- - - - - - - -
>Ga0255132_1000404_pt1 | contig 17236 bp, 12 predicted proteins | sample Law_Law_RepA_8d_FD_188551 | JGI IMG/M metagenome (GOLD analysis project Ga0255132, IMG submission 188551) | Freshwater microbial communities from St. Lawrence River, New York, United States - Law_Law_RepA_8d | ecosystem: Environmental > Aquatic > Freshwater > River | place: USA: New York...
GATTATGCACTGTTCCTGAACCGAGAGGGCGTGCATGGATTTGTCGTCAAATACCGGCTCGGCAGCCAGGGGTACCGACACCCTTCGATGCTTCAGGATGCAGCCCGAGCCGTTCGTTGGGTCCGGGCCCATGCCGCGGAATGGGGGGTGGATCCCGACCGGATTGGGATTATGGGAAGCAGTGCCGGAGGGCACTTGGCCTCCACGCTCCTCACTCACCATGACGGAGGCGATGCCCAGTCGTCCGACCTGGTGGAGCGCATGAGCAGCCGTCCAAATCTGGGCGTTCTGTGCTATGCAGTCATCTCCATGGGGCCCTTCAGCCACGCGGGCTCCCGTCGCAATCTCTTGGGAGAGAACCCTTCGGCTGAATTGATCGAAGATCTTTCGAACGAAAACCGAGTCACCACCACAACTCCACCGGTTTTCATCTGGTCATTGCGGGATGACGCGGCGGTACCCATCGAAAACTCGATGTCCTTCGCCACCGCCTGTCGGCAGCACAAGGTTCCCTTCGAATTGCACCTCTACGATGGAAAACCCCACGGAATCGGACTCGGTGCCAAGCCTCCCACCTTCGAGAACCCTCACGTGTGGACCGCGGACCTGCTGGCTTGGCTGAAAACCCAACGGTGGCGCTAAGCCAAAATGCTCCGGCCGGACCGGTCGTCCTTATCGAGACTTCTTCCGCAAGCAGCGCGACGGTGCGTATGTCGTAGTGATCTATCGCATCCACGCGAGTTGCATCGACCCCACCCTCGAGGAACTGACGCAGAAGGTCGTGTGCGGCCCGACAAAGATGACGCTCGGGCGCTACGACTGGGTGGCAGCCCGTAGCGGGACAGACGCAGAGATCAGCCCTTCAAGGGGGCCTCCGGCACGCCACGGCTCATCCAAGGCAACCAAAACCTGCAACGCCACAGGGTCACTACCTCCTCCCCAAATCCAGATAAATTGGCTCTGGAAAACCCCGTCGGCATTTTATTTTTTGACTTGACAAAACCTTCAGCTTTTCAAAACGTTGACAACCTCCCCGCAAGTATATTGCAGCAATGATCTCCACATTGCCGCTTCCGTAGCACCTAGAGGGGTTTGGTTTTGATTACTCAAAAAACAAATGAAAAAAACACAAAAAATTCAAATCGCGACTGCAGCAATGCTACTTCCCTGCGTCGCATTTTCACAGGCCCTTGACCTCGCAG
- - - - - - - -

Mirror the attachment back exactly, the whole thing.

>Ga0255132_1000404_pt1 | contig 17236 bp, 12 predicted proteins | sample Law_Law_RepA_8d_FD_188551 | JGI IMG/M metagenome (GOLD analysis project Ga0255132, IMG submission 188551) | Freshwater microbial communities from St. Lawrence River, New York, United States - Law_Law_RepA_8d | ecosystem: Environmental > Aquatic > Freshwater > River | place: USA: New York...
GATTATGCACTGTTCCTGAACCGAGAGGGCGTGCATGGATTTGTCGTCAAATACCGGCTCGGCAGCCAGGGGTACCGACACCCTTCGATGCTTCAGGATGCAGCCCGAGCCGTTCGTTGGGTCCGGGCCCATGCCGCGGAATGGGGGGTGGATCCCGACCGGATTGGGATTATGGGAAGCAGTGCCGGAGGGCACTTGGCCTCCACGCTCCTCACTCACCATGACGGAGGCGATGCCCAGTCGTCCGACCTGGTGGAGCGCATGAGCAGCCGTCCAAATCTGGGCGTTCTGTGCTATGCAGTCATCTCCATGGGGCCCTTCAGCCACGCGGGCTCCCGTCGCAATCTCTTGGGAGAGAACCCTTCGGCTGAATTGATCGAAGATCTTTCGAACGAAAACCGAGTCACCACCACAACTCCACCGGTTTTCATCTGGTCATTGCGGGATGACGCGGCGGTACCCATCGAAAACTCGATGTCCTTCGCCACCGCCTGTCGGCAGCACAAGGTTCCCTTCGAATTGCACCTCTACGATGGAAAACCCCACGGAATCGGACTCGGTGCCAAGCCTCCCACCTTCGAGAACCCTCACGTGTGGACCGCGGACCTGCTGGCTTGGCTGAAAACCCAACGGTGGCGCTAAGCCAAAATGCTCCGGCCGGACCGGTCGTCCTTATCGAGACTTCTTCCGCAAGCAGCGCGACGGTGCGTATGTCGTAGTGATCTATCGCATCCACGCGAGTTGCATCGACCCCACCCTCGAGGAACTGACGCAGAAGGTCGTGTGCGGCCCGACAAAGATGACGCTCGGGCGCTACGACTGGGTGGCAGCCCGTAGCGGGACAGACGCAGAGATCAGCCCTTCAAGGGGGCCTCCGGCACGCCACGGCTCATCCAAGGCAACCAAAACCTGCAACGCCACAGGGTCACTACCTCCTCCCCAAATCCAGATAAATTGGCTCTGGAAAACCCCGTCGGCATTTTATTTTTTGACTTGACAAAACCTTCAGCTTTTCAAAACGTTGACAACCTCCCCGCAAGTATATTGCAGCAATGATCTCCACATTGCCGCTTCCGTAGCACCTAGAGGGGTTTGGTTTTGATTACTCAAAAAACAAATGAAAAAAACACAAAAAATTCAAATCGCGACTGCAGCAATGCTACTTCCCTGCGTCGCATTTTCACAGGCCCTTGACCTCGCAG